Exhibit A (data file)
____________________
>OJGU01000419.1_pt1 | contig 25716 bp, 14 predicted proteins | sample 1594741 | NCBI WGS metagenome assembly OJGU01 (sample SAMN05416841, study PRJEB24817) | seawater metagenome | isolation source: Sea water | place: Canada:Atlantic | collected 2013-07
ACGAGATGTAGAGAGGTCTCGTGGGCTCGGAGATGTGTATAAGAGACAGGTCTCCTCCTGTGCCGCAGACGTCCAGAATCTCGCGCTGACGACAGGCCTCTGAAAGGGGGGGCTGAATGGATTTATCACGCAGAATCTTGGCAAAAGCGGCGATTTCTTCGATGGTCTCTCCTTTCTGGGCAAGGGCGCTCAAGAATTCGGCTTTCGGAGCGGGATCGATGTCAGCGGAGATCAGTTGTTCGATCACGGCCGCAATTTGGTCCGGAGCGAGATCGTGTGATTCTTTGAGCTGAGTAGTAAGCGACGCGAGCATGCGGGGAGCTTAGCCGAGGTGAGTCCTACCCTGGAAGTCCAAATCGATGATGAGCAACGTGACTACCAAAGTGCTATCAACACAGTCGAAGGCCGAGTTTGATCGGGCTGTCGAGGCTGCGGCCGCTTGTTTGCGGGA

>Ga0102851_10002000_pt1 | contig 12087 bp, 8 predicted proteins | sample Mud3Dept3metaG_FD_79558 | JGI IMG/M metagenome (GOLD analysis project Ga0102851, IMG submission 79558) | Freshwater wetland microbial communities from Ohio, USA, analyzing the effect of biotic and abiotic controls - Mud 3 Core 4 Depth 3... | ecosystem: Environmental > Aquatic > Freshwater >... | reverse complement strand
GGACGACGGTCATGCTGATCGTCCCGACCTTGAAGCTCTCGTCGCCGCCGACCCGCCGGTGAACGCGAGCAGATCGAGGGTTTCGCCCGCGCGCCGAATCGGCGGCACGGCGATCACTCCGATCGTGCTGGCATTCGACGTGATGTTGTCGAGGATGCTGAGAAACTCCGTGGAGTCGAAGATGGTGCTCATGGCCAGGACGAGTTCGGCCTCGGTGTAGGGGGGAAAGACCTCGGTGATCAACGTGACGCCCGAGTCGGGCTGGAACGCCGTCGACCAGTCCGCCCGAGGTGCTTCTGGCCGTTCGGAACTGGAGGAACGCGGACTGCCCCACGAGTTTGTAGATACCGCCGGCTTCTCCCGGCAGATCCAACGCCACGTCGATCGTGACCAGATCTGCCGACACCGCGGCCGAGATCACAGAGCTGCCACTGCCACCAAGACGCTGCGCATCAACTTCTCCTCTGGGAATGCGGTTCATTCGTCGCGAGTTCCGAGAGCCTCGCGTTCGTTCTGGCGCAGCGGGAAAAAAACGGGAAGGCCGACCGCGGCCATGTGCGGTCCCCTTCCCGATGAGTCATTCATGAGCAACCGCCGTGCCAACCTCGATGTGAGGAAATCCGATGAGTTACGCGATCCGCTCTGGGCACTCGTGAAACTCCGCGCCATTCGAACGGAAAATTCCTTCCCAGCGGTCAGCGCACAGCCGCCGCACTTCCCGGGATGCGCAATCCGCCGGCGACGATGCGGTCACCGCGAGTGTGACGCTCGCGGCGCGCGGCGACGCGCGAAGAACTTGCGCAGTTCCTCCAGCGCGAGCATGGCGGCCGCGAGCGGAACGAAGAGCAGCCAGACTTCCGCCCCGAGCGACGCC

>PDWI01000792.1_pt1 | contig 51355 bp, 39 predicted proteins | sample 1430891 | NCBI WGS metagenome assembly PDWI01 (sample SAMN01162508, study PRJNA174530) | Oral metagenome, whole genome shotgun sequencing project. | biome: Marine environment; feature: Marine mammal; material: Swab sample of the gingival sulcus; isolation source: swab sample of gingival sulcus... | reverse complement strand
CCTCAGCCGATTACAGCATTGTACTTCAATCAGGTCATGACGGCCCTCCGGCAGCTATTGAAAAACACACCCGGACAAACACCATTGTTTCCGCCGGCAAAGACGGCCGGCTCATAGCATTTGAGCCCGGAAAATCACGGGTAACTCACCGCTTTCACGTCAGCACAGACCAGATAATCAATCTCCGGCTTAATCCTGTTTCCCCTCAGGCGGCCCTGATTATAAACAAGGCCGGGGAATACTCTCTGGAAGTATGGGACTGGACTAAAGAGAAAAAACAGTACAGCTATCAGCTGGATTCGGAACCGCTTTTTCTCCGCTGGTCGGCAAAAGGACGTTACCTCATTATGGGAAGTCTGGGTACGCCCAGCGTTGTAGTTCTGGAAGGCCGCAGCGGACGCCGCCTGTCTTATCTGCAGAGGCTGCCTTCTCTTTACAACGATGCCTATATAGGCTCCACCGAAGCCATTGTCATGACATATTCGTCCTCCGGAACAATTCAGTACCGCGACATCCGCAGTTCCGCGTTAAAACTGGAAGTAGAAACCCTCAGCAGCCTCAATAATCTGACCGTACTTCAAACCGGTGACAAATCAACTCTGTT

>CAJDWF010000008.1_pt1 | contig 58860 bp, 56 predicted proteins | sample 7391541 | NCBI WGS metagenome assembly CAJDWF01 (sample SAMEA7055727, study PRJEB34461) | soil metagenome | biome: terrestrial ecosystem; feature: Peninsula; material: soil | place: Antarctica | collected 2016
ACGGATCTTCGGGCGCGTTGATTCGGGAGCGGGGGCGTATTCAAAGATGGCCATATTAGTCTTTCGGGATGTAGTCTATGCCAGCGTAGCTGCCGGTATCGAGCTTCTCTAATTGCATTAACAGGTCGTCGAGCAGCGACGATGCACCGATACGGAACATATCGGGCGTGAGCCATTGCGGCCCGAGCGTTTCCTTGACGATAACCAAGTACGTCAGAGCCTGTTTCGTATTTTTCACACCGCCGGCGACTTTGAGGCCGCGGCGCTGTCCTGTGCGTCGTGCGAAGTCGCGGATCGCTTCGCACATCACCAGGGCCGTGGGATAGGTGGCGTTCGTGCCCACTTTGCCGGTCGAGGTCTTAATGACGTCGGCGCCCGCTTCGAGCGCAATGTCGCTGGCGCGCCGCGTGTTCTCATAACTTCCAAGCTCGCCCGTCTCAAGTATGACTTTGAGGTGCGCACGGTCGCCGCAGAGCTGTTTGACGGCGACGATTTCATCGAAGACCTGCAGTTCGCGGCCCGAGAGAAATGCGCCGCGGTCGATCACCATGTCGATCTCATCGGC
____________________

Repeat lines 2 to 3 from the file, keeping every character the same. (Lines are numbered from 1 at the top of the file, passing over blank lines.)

ACGAGATGTAGAGAGGTCTCGTGGGCTCGGAGATGTGTATAAGAGACAGGTCTCCTCCTGTGCCGCAGACGTCCAGAATCTCGCGCTGACGACAGGCCTCTGAAAGGGGGGGCTGAATGGATTTATCACGCAGAATCTTGGCAAAAGCGGCGATTTCTTCGATGGTCTCTCCTTTCTGGGCAAGGGCGCTCAAGAATTCGGCTTTCGGAGCGGGATCGATGTCAGCGGAGATCAGTTGTTCGATCACGGCCGCAATTTGGTCCGGAGCGAGATCGTGTGATTCTTTGAGCTGAGTAGTAAGCGACGCGAGCATGCGGGGAGCTTAGCCGAGGTGAGTCCTACCCTGGAAGTCCAAATCGATGATGAGCAACGTGACTACCAAAGTGCTATCAACACAGTCGAAGGCCGAGTTTGATCGGGCTGTCGAGGCTGCGGCCGCTTGTTTGCGGGA

>Ga0102851_10002000_pt1 | contig 12087 bp, 8 predicted proteins | sample Mud3Dept3metaG_FD_79558 | JGI IMG/M metagenome (GOLD analysis project Ga0102851, IMG submission 79558) | Freshwater wetland microbial communities from Ohio, USA, analyzing the effect of biotic and abiotic controls - Mud 3 Core 4 Depth 3... | ecosystem: Environmental > Aquatic > Freshwater >... | reverse complement strand